Are We Scared Yet? Yes, But See Contagion Anyway
From Mary Burgan. Leave a comment or email her at [email protected]
Steven Soderbergh has become a master of ensemble films that use a multinational cast to tell a global story. The deadly serious Contagion is that kind of story, and I think it works better than Soderbergh’s earlier film, Traffic, which had a more preachy tone.
It also works on a much deeper level than Soderbergh’s Ocean’s Eleven, Twelve and Thirteen. The players in the Ocean’s series are likable scoundrels doing their starring things at casinos in Las Vegas and Europe. Contagion is also populated with a cast of fine actors, but they must embody the ways the humblest of us are all linked to each other for possible ill.
Contagion conveys a message about the fact that our interactions within the newly “global” world can be newly treacherous. Its vehicle is a disease created by a mutation among the cells of a bat and a pig, a combination enabled by global exploitation of the environment. The lethal mix spreads from Asia to the rest of the human world through a single business executive/carrier played by Gweneth Paltrow — in both haggard and glowing form.
Soderbergh’s camera follows Paltrow from her foreign business trip home to Minneapolis, by way of a stopover in Chicago, focusing on everything she touches en route, including a number of human beings. They all get sick, and many dieas the audience is led through the minuscule human contacts that conspire together to create a global pandemic.
Other kinds of contagion are instigated by the rapid spread of Paltrow’s disease. One is the networked responses of international political entities as they seek to protect themselves from panic among their constituents. Their behavior builds into maladies of denial that make things worse.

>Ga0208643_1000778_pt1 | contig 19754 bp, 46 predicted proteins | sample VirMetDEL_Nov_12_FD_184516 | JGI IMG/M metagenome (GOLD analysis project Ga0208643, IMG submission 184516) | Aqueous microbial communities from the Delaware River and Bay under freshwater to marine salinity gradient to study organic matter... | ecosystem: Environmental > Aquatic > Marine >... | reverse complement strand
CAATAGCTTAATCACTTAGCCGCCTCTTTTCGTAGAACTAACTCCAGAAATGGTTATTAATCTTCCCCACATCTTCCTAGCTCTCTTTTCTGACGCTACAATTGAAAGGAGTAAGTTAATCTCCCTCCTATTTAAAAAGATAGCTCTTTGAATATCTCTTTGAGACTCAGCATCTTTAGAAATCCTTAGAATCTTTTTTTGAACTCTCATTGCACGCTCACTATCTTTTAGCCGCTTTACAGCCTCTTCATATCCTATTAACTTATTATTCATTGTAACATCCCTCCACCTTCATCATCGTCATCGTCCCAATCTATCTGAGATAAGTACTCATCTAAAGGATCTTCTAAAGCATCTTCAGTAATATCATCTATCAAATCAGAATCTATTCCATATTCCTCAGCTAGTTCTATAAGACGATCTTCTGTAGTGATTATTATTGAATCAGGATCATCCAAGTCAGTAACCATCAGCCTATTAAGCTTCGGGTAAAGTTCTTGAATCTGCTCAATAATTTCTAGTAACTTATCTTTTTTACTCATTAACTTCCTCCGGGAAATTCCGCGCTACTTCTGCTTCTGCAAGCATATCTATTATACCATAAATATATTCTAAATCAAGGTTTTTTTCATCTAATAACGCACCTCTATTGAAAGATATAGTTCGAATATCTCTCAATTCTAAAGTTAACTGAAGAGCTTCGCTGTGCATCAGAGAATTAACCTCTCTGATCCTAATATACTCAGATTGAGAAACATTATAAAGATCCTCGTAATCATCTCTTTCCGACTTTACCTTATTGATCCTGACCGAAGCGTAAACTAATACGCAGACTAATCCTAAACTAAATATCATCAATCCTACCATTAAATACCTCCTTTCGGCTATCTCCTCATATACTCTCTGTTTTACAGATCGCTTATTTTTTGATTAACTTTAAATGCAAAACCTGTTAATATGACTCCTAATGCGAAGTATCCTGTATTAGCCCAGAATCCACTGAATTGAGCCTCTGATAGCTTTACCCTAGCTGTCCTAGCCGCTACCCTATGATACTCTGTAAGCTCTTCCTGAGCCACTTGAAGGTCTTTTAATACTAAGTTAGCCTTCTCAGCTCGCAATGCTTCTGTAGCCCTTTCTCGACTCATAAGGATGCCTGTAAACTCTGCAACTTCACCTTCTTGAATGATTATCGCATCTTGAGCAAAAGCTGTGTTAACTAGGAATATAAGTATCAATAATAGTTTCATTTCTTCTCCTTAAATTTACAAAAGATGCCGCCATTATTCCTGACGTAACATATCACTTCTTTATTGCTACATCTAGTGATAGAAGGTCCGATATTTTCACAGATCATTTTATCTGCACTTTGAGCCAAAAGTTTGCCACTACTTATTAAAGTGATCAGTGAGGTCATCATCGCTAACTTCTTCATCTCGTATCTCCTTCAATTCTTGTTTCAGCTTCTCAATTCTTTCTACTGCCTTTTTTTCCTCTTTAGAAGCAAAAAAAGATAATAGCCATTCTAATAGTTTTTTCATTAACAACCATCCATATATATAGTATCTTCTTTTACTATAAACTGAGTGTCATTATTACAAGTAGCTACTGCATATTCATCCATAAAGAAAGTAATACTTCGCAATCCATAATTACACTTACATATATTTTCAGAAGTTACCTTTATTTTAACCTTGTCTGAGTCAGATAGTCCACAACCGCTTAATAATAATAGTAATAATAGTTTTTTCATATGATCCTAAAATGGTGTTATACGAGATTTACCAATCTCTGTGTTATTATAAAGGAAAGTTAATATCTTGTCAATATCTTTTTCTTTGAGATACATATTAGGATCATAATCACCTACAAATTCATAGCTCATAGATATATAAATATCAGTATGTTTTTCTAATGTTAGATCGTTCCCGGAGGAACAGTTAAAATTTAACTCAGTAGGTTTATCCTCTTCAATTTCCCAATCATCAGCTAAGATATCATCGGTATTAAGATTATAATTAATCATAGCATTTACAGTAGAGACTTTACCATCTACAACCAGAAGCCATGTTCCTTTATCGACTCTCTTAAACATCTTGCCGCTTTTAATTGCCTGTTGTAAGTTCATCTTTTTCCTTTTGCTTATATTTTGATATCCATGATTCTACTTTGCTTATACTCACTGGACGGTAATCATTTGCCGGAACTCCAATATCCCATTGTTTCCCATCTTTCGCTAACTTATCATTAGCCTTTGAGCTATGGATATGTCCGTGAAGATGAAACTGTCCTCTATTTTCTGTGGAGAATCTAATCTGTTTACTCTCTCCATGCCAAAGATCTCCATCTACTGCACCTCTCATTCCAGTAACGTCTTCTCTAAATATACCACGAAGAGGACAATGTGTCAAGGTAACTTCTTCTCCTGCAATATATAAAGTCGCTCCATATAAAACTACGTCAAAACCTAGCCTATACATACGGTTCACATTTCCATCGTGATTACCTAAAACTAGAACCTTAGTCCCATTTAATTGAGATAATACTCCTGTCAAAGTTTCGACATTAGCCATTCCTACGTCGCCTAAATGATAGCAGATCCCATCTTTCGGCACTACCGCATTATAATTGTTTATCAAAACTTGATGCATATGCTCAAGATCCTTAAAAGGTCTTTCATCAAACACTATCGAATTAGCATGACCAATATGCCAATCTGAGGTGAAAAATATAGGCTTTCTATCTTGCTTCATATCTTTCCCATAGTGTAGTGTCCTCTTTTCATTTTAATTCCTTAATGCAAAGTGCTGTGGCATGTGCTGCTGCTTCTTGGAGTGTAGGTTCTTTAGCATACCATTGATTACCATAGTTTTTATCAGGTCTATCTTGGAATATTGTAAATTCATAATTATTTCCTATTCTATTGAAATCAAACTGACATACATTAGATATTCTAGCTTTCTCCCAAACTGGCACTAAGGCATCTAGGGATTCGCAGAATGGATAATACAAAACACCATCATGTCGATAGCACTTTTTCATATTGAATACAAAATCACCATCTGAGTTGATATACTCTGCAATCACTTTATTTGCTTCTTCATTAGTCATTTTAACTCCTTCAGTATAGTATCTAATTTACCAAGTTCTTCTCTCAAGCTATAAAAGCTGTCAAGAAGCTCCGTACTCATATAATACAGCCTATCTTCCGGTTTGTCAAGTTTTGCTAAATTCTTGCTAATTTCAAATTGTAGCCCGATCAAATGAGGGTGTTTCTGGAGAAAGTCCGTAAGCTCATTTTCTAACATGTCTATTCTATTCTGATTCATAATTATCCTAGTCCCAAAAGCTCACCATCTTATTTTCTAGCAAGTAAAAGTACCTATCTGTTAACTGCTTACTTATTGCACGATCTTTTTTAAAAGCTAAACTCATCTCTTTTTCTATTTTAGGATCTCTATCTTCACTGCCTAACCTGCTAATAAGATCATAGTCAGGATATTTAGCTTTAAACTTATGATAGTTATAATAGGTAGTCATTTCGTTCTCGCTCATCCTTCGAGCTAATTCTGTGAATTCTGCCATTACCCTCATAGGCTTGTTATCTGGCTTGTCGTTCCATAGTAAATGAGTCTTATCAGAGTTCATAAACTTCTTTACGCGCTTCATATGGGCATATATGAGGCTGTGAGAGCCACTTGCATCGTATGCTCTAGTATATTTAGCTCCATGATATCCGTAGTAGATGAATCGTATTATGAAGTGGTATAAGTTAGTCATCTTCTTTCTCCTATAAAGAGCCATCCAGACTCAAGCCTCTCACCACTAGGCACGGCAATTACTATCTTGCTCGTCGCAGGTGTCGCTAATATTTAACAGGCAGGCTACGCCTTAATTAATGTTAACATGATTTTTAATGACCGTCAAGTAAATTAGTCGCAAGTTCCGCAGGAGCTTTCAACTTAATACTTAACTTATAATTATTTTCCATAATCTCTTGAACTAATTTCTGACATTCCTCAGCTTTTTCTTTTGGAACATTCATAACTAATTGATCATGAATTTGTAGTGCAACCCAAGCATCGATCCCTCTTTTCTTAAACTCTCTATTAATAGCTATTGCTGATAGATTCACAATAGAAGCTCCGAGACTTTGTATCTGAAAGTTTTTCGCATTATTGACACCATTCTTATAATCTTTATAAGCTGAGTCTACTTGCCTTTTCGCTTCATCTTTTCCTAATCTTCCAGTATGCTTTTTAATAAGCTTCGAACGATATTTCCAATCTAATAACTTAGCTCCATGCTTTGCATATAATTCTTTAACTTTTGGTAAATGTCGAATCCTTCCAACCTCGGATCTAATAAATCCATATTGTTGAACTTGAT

And then there is the Centers for Disease Control and Prevention (CDC) in Atlanta — a good government organization as embodied by its director, Dr. Ellis Cheever, played by Laurence Fishburne. At the first sign of the pandemic, Cheever sends a couple of his outstanding scientists into action. Dr. Kate Mears, played with restraint by Kate Winslet, goes to trace the course of the disease in Minneapolis. And Dr. Ally Hextall, played with equal restraint, by Jennifer Ehle, try to map out the gene and develop a vaccine in Atlanta.
The other outstanding civil servant in the film is a World Health Organization epidemiologist from Switzerland, Dr. Leonara Orantes — also played without melodrama by the French actress, Marion Cotillard. It may be one sign of the moral earnestness of Soderbergh’s enterprise that he gives these central scientific roles to women. As best I could tell from a diversity web page from the CDC, less than a third are female. Moreover, I saw only one African-American (he was not the director as in the movie).
The last ring of contagion in Soderbergh’s Contagion is the social network. The carrier of the most vicious social disease initiated by the crisis is a British journalist/blogger who turns to profiting from his blog as he is denied access by a San Francisco newspaper to air his suspicions about the disease. He is played with sly sliminess by Jude Law. (By the way, Law had a falsely crooked front tooth added to his mouth for his role — so as to appear more British. You know, the bad teeth?)
Contagion’s opening sequences show that Soderbergh has done his research on the science of pandemics very well. And he can make a truly suspenseful film about disease. But his movie eventually lurches into apocalypse by imaging public reaction in scenes of streets lined with uncollected garbage, lawless mobs ransacking drugstores, and face-masked police burying bodies in mass graves.
None of this claptrap is as scary as the spread of disease itself through far less violent human behaviors. I have bronchitis, which has been causing me to cough a lot in these last hot, humid days. Luckily, I brought a big supply of Hall’s mentho-lyptis to the theater when I saw Contagion. Still, I coughed a couple of times, and other movie-goers shot menacing glances in my direction. And where was my hand sanitizer? I was afraid to go to the bathroom after the show. Now, that was scary!